Get with it, Europe

Get with it, Europe

Opinion piece (The International Herald Tribune)
09 March 2007

It is seven years since the European Union launched its Lisbon agenda of economic reforms aimed at transforming the competitiveness of the European economy by 2010. Despite the pessimism, there has been much to cheer.

EU countries have created millions of new jobs. Pension reform is progressing in many places. Telecoms markets, financial services and air travel have been liberalized. Productivity growth, long the Achilles' heel of the EU, has bounced back.

Some renewed confidence in the EU is clearly merited. But the pace of expansion is set to fall back this year and next to little over 2 percent — too modest to prevent a further widening of the gap in GDP per head between the EU and the United States.

Europe as a whole is moving much too slowly into knowledge-based industries to ensure it profits from the new division of labor being brought about by globalization.

The reason is not hard to find. At less than 2 percent of GDP, the EU continues to invest far less in research and development than competitors such as the United States or Japan.

Sweden and Finland, already global leaders in terms of R&D, have further increased their spending since 2000. But R&D has stagnated in most EU states and even fallen in some.

Among the many obstacles to higher R&D investment in the EU, two appear particularly important.

The first is the weakness of fast- growing and R&D-intensive sectors, such as pharmaceuticals, software and technology hardware. The proportion of R&D accounted for by these sectors is actually falling in Europe, with R&D increasingly concentrated in mature, slow-growing sectors.

Take Germany, which is considered one of Europe's leaders in innovation, devoting 2.5 percent of GDP to R&D. Much of this spending is concentrated in the automotive sector. That has much less of an impact on growth potential than R&D by companies in fast- growing, high-technology sectors.

A second reason for Europe's poor performance is a dearth of good researchers. Raising Europe's skill levels is crucial. There is a strong correlation between skill levels and economic growth: one additional year of education adds an estimated 3 to 6 percent to economic output in developed economies.

The EU is making progress: almost 30 percent of Europeans in their 20s now have university degree, a share that is three times higher than among those over 60. But unless graduation rates improve further, it will take the EU another two generations to catch- up with the United States.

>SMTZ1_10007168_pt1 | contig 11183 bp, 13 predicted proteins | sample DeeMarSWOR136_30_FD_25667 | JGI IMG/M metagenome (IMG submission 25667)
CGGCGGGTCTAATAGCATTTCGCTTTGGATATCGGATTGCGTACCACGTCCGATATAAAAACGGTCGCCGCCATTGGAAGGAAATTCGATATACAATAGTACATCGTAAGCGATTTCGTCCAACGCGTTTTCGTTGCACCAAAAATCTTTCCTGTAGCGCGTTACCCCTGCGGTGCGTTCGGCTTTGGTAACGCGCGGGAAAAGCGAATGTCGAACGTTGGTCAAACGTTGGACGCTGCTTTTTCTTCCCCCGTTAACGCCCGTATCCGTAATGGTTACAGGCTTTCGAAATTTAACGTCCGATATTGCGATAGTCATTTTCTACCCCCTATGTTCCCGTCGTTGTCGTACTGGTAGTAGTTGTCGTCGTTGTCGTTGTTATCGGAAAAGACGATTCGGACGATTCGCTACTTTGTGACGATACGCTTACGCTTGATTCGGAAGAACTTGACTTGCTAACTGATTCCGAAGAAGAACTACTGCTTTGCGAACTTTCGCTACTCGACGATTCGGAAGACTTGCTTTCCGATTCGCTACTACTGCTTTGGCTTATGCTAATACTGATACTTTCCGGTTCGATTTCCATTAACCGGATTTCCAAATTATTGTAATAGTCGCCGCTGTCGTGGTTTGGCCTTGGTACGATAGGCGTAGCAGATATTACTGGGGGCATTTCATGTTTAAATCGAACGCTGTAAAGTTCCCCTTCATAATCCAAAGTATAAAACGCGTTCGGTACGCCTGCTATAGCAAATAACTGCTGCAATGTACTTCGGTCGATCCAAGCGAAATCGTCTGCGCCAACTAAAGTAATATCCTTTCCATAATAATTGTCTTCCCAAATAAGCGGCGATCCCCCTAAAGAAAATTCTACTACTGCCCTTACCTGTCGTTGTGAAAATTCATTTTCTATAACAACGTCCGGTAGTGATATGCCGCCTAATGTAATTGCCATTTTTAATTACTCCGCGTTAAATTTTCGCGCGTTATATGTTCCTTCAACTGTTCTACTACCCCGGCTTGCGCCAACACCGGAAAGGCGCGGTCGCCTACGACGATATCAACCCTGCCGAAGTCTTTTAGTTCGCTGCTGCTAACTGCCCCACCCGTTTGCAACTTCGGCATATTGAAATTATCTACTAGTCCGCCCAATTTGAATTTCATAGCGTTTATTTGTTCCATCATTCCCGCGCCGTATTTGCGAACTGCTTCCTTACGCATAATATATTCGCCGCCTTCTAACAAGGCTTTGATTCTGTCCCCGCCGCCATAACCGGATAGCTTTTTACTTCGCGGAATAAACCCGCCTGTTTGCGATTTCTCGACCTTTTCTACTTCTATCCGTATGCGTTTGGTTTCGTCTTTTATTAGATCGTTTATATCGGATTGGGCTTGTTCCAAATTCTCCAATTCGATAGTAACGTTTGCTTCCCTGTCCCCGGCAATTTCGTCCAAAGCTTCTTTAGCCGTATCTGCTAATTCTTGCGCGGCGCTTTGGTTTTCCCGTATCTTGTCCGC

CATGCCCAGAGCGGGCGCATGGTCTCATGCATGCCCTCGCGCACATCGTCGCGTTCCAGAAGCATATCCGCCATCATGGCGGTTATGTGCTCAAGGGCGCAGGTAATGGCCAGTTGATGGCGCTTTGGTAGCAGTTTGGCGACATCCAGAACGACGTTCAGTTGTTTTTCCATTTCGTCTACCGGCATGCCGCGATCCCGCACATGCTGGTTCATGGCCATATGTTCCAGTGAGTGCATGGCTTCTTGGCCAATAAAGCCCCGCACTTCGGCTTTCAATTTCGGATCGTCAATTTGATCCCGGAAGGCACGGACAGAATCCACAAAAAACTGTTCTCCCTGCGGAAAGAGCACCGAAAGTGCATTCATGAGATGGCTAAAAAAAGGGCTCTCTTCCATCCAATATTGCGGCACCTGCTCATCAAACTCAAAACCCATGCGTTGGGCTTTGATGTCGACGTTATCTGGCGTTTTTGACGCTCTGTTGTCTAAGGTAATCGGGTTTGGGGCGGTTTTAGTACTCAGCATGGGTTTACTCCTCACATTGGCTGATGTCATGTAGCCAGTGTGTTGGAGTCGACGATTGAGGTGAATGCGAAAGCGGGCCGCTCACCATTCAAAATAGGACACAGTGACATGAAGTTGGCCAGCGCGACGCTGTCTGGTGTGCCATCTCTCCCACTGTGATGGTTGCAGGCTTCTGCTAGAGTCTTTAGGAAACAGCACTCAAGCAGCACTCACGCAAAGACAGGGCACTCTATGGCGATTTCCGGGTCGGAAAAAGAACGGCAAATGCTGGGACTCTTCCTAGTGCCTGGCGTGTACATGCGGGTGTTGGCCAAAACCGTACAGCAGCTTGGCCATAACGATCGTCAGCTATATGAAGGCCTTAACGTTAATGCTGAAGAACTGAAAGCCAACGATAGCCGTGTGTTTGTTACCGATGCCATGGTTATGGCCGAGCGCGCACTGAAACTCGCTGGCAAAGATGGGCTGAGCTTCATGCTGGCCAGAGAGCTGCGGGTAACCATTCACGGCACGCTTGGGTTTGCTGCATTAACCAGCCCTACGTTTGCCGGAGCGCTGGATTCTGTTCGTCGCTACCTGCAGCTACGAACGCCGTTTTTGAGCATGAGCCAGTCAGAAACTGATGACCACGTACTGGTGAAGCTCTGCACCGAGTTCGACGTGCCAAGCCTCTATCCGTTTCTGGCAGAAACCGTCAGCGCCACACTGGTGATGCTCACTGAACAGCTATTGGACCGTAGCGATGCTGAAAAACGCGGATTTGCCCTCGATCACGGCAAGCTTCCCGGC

Moreover, there are concerns over the quality of higher education, not least because funding has not kept pace with growing student numbers.

EU countries invest on average 1.2 percent of their GDP in higher education, compared to 2.6 percent in the US. Only Denmark, Finland and Sweden, which each devote about 1.8 percent of GDP to higher education, come anywhere near the U.S levels.

This translates into an enormous gap in spending per student between the United States and the EU. In 2003, annual expenditure per tertiary student in France, Germany, Italy and Britain averaged under €6,000 compared with €16,700 in the U.S.

There will be losers in Europe from globalization. However, attempts to insulate economies will prove counterproductive by undermining competitiveness and economic growth, and hence weakening governments' ability to assist or compensate the losers.

Governments need to convince their voters that further reforms — of labor and product markets as well as educations systems — will boost economic growth and safeguard public services and welfare states.

They need to counter the suspicion — particularly widely held in countries like France and Italy — that the benefits of such reforms accrue disproportionately to the better-off and hence will exacerbate inequality.

This need not be the case, as we've seen in the Nordic economies and the Netherlands — Europe's most competitive economies.

Europe as a whole is not about to be left stranded by globalization. Some countries are already doing well. The Nordics stand out, as well as Austria, Finland, Ireland, the Netherlands and Britain.

But a significant number of member states are doing nowhere near enough to ensure they emerge among the winners.

The cost of their inaction is already clear. Over the last 10 years we have already seen a striking reordering of the league table of EU prosperity — with fast reformers such as Ireland, Sweden and Britain rising rapidly and laggards, such as Italy, Portugal, and increasingly France, sliding down the list. Many of the Mediterranean and new member-states really do risk getting stranded by globalization.